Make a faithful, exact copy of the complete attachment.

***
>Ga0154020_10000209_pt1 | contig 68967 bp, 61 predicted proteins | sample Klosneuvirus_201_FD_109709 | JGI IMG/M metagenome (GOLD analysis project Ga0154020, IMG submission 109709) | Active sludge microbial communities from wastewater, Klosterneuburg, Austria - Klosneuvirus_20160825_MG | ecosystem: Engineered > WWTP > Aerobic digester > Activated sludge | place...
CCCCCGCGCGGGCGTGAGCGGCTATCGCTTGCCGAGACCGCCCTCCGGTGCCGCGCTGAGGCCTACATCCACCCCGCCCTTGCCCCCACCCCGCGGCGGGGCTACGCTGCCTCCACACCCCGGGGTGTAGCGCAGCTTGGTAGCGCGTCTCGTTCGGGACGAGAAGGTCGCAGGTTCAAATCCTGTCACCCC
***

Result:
>Ga0154020_10000209_pt1 | contig 68967 bp, 61 predicted proteins | sample Klosneuvirus_201_FD_109709 | JGI IMG/M metagenome (GOLD analysis project Ga0154020, IMG submission 109709) | Active sludge microbial communities from wastewater, Klosterneuburg, Austria - Klosneuvirus_20160825_MG | ecosystem: Engineered > WWTP > Aerobic digester > Activated sludge | place...
CCCCCGCGCGGGCGTGAGCGGCTATCGCTTGCCGAGACCGCCCTCCGGTGCCGCGCTGAGGCCTACATCCACCCCGCCCTTGCCCCCACCCCGCGGCGGGGCTACGCTGCCTCCACACCCCGGGGTGTAGCGCAGCTTGGTAGCGCGTCTCGTTCGGGACGAGAAGGTCGCAGGTTCAAATCCTGTCACCCC